What is good for the climate should be good for business too. That logic is, lately, driving crucial pieces of legislation. In the EU, for example, emerging regulation such as the Corporate Sustainability Reporting Directive (CSRD) requires companies to substantially increase their climate reporting, covering both climate risk and climate impact, in categories aligned with the Sustainable investment taxonomy.
The empowerment of climate-conscious investors is expected to increase the cost of capital for companies classified as unsustainable, while investments will flow to green activities. Academic studies have also shown the link between environmental programmes and increased returns, connecting CSR strategies with improved financial performance.
In other words, acting on climate impacts is increasingly a competitive advantage, while failing to do so will get progressively expensive.
Now, an essential element for unlocking the gains of sustainability actions is how you communicate your efforts – and a solid communication plan follows three stages of action.
Three in one: the levels of corporate climate communication
There are three levels to good corporate climate communication:
- Reporting to voluntary and mandatory standards
- Public ESG reporting
- Customer-facing communication
These three coexist to build your company’s environmental image and increase the value of your organisation.
Voluntary and mandatory reporting
First, reporting to voluntary and mandatory standards is highly technical and requires specialised knowledge. The good news is we have recipes.
Voluntary standards such as the EU Taxonomy and the Science-Based Targets initiative offer clear, robust frameworks for corporate action that follow the best-available knowledge on environmental impact. They have stringent criteria for reducing emissions and provide answers to a fundamental question: what exactly is net zero?
Your understanding of net zero – the holy grail of climate action – will dictate how you move towards it. The best thing is that you don’t have to reinvent the wheel. There are science-supported definitions already available and detailed guidebooks detailing what companies in each sector should consider in their net zero strategies. And although standards constantly evolve along with climate science, they are our best tools to determine what is good climate action and what is not.
As for mandatory reporting, we see a global emergence of regulation that will require companies to disclose their environmental impacts. But fear not. Complying with the EU’s Corporate Sustainability Reporting Directive and similar rules will be manageable once you are familiar with the voluntary systems.
Essentially, ESG reporting is a translation of technical reporting into clear, understandable language. This is where you tell the investors, customers, auditors, and anyone who is curious about what you are doing in terms of environmental action – and detail how you are doing it.
The goal is credibility. Customers covet sustainable products. Investors favour green companies. You want to assure them you tick those boxes and to achieve that, you must be transparent and consistent.
Basing your ESG reports on voluntary and mandatory standards shows you are following the best available science. Consistency with these guidelines allows you to claim a solid, verifiable foundation for your actions.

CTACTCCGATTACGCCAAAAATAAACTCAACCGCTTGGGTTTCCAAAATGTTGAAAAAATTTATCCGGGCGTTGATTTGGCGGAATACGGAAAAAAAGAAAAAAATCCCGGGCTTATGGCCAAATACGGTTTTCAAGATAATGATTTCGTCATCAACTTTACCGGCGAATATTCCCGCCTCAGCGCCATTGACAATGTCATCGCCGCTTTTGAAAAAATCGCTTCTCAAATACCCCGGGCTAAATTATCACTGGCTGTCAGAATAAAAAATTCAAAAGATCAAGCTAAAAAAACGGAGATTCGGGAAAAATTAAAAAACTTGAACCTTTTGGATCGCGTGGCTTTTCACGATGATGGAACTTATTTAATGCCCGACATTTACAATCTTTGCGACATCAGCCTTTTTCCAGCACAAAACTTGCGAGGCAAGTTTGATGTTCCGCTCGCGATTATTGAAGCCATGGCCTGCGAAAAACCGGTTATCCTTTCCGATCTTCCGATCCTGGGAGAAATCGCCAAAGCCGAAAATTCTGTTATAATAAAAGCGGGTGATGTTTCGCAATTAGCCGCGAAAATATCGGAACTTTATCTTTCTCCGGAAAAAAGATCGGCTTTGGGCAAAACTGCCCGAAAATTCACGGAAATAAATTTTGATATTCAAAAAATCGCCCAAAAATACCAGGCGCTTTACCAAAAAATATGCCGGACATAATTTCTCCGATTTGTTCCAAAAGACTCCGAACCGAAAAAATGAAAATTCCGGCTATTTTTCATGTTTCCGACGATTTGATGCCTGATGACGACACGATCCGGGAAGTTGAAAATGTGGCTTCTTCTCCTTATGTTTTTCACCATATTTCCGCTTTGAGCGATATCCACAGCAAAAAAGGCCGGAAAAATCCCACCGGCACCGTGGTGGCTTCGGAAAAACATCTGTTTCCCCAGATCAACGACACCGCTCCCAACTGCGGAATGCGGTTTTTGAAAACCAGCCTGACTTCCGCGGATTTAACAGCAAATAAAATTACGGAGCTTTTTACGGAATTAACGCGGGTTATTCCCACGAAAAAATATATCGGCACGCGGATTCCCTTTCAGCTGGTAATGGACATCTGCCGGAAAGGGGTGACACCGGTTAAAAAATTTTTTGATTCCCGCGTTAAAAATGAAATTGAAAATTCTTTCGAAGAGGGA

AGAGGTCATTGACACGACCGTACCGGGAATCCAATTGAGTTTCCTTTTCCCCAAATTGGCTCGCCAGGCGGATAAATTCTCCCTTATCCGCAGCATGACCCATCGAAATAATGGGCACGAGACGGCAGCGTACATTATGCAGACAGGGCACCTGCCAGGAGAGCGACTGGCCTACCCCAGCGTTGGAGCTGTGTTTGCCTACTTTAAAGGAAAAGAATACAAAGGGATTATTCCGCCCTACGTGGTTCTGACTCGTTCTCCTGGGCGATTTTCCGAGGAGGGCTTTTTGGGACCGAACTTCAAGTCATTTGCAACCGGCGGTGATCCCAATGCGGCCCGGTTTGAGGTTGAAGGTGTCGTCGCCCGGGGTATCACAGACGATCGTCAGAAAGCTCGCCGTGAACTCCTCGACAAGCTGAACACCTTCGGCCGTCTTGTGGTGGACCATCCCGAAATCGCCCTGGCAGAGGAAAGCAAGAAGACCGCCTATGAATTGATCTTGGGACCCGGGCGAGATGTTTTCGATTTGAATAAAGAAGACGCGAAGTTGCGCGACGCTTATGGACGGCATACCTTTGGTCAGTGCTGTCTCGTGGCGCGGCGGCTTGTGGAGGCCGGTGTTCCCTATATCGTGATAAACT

The rest comes down to being transparent. When focusing on reducing carbon emissions, you can ask yourself: Where do your emissions come from, and how are you mitigating them? What progress have you made? How far do you still have to go? What is your plan to go the rest of the way? Take the metrics detailed by science-based standards and explain your actions as clearly as possible along these axes.
A good concept to remember is materiality, an organisation's areas of significant economic, environmental, and social impact. Succinctly, this means that you should focus your action where most of your emissions lie. Reducing emissions from your energy consumption is usually a sensible place to start.
Reaching net zero is a process and requires a roadmap customised to your organisation. If you have a plan that aligns your business sector, action, and scientific foundation, credibility will follow.
Communication is essential for attracting customers and highly skilled employees. And the possibilities for signalling your environmental actions are myriad.
For example, Apple covered its corporate headquarters in Cupertino, California, known as Apple Park, with a 17-megawatt rooftop solar installation. This is, at the same time, a way to show environmental commitment to the world and tell Stanford University students who drive by daily that Apple is an attractive employer. For over a decade, Apple has been considered one of the best companies to work for.
Starbucks devised a comms campaign that offered customers and employees the chance to become ‘partners’ of a solar power plant that delivers electricity to all its NYC stores.
However creative they get, communication efforts should align with ESG reports and, in turn, with science-based reporting. Robust standards provide a solid base for all communication that comes after, allowing companies to turn their sustainability strategies into pillars of a thriving business.
Consistency along all three levels of climate communication is a path to added business value. Attracting new investments, appealing to skilled employees, and enhancing customer loyalty depends more than ever on credibly and accurately communicating your climate strategy. Needless to say, the planet will be grateful too.